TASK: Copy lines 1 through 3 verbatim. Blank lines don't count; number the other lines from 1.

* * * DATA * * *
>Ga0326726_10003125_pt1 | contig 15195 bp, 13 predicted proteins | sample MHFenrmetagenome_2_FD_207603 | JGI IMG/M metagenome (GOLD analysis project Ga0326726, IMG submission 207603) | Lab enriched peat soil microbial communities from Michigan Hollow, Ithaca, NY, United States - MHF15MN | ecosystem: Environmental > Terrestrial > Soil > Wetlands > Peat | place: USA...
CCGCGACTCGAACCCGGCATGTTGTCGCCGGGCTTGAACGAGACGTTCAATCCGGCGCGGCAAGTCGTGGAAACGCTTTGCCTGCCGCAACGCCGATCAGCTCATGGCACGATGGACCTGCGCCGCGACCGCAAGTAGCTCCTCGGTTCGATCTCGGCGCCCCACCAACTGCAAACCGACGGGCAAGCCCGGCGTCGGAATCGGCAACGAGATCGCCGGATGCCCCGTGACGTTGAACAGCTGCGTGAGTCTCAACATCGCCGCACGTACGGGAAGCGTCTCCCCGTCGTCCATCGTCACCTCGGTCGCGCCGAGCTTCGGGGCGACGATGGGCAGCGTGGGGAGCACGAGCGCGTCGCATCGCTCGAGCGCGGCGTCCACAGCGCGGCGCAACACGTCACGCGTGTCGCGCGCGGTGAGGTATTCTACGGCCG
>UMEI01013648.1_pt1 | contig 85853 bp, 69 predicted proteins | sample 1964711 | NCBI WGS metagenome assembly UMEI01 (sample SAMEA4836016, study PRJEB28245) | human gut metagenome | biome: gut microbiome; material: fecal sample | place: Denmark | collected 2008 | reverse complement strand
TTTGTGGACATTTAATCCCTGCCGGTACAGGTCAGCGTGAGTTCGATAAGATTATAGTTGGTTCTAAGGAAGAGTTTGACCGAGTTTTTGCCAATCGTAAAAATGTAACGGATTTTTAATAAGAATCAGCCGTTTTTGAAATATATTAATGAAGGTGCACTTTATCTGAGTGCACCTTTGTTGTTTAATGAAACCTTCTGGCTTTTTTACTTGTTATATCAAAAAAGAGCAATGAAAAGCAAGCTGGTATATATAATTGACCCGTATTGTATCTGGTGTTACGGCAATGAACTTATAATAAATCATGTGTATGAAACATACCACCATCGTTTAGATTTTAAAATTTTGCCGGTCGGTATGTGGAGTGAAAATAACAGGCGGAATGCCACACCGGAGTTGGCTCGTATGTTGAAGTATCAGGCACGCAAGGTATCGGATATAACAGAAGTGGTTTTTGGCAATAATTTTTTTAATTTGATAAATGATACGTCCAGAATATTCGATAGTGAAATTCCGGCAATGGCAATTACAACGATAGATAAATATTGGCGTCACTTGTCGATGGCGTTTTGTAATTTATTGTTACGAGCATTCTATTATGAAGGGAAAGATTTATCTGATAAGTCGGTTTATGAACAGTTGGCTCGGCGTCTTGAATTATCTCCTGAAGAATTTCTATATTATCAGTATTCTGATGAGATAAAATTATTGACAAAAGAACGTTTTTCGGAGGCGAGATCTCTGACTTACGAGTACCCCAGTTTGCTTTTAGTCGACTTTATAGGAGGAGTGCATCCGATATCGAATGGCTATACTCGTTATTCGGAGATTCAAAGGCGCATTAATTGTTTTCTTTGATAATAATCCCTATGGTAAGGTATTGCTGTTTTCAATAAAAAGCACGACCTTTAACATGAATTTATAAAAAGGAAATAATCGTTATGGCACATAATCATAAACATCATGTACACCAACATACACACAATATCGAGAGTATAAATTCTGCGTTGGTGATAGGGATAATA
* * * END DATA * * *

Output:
>Ga0326726_10003125_pt1 | contig 15195 bp, 13 predicted proteins | sample MHFenrmetagenome_2_FD_207603 | JGI IMG/M metagenome (GOLD analysis project Ga0326726, IMG submission 207603) | Lab enriched peat soil microbial communities from Michigan Hollow, Ithaca, NY, United States - MHF15MN | ecosystem: Environmental > Terrestrial > Soil > Wetlands > Peat | place: USA...
CCGCGACTCGAACCCGGCATGTTGTCGCCGGGCTTGAACGAGACGTTCAATCCGGCGCGGCAAGTCGTGGAAACGCTTTGCCTGCCGCAACGCCGATCAGCTCATGGCACGATGGACCTGCGCCGCGACCGCAAGTAGCTCCTCGGTTCGATCTCGGCGCCCCACCAACTGCAAACCGACGGGCAAGCCCGGCGTCGGAATCGGCAACGAGATCGCCGGATGCCCCGTGACGTTGAACAGCTGCGTGAGTCTCAACATCGCCGCACGTACGGGAAGCGTCTCCCCGTCGTCCATCGTCACCTCGGTCGCGCCGAGCTTCGGGGCGACGATGGGCAGCGTGGGGAGCACGAGCGCGTCGCATCGCTCGAGCGCGGCGTCCACAGCGCGGCGCAACACGTCACGCGTGTCGCGCGCGGTGAGGTATTCTACGGCCG
>UMEI01013648.1_pt1 | contig 85853 bp, 69 predicted proteins | sample 1964711 | NCBI WGS metagenome assembly UMEI01 (sample SAMEA4836016, study PRJEB28245) | human gut metagenome | biome: gut microbiome; material: fecal sample | place: Denmark | collected 2008 | reverse complement strand